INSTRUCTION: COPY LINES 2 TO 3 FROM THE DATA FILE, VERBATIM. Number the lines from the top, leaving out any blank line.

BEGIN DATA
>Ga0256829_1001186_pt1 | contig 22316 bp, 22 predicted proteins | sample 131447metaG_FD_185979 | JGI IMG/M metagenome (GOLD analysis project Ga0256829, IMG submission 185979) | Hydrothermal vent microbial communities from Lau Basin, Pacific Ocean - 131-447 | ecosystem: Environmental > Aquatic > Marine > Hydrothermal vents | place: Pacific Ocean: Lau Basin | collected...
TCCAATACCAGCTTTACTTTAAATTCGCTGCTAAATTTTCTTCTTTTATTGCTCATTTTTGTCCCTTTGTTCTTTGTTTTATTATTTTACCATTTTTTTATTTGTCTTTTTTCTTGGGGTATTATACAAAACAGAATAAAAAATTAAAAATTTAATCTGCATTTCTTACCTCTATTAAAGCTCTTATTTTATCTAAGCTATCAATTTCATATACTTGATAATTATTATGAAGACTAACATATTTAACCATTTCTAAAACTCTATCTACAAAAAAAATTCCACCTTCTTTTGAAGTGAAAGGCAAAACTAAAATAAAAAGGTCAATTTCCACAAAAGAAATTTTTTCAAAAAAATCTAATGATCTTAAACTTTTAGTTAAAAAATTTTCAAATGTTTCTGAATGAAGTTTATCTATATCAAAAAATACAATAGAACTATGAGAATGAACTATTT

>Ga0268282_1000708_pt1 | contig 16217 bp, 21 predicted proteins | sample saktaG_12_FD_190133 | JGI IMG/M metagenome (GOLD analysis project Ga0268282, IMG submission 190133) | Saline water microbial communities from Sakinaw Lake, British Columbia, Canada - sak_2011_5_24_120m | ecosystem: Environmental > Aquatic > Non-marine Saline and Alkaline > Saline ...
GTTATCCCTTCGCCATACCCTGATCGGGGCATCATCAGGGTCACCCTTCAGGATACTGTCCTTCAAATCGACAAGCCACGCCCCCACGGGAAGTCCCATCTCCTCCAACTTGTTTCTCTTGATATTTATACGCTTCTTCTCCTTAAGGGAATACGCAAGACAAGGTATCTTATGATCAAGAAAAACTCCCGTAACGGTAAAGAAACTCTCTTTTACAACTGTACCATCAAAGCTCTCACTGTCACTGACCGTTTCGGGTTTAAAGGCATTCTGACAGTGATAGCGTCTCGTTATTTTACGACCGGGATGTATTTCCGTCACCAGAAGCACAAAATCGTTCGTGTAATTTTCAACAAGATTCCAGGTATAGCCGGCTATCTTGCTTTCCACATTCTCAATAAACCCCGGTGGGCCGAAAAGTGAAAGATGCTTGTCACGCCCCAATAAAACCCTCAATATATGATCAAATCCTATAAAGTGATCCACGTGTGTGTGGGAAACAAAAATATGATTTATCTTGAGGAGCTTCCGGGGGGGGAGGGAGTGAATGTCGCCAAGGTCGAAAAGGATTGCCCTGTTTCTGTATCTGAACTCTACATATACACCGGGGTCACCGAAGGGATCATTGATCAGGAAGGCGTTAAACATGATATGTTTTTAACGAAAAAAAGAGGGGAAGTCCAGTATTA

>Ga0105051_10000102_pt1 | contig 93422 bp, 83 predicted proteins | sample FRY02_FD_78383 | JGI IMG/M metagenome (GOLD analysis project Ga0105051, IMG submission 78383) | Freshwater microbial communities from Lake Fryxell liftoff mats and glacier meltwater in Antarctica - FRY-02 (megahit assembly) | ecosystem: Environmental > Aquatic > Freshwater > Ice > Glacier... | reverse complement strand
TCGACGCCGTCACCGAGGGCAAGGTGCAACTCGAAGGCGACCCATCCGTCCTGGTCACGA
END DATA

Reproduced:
TCCAATACCAGCTTTACTTTAAATTCGCTGCTAAATTTTCTTCTTTTATTGCTCATTTTTGTCCCTTTGTTCTTTGTTTTATTATTTTACCATTTTTTTATTTGTCTTTTTTCTTGGGGTATTATACAAAACAGAATAAAAAATTAAAAATTTAATCTGCATTTCTTACCTCTATTAAAGCTCTTATTTTATCTAAGCTATCAATTTCATATACTTGATAATTATTATGAAGACTAACATATTTAACCATTTCTAAAACTCTATCTACAAAAAAAATTCCACCTTCTTTTGAAGTGAAAGGCAAAACTAAAATAAAAAGGTCAATTTCCACAAAAGAAATTTTTTCAAAAAAATCTAATGATCTTAAACTTTTAGTTAAAAAATTTTCAAATGTTTCTGAATGAAGTTTATCTATATCAAAAAATACAATAGAACTATGAGAATGAACTATTT

>Ga0268282_1000708_pt1 | contig 16217 bp, 21 predicted proteins | sample saktaG_12_FD_190133 | JGI IMG/M metagenome (GOLD analysis project Ga0268282, IMG submission 190133) | Saline water microbial communities from Sakinaw Lake, British Columbia, Canada - sak_2011_5_24_120m | ecosystem: Environmental > Aquatic > Non-marine Saline and Alkaline > Saline ...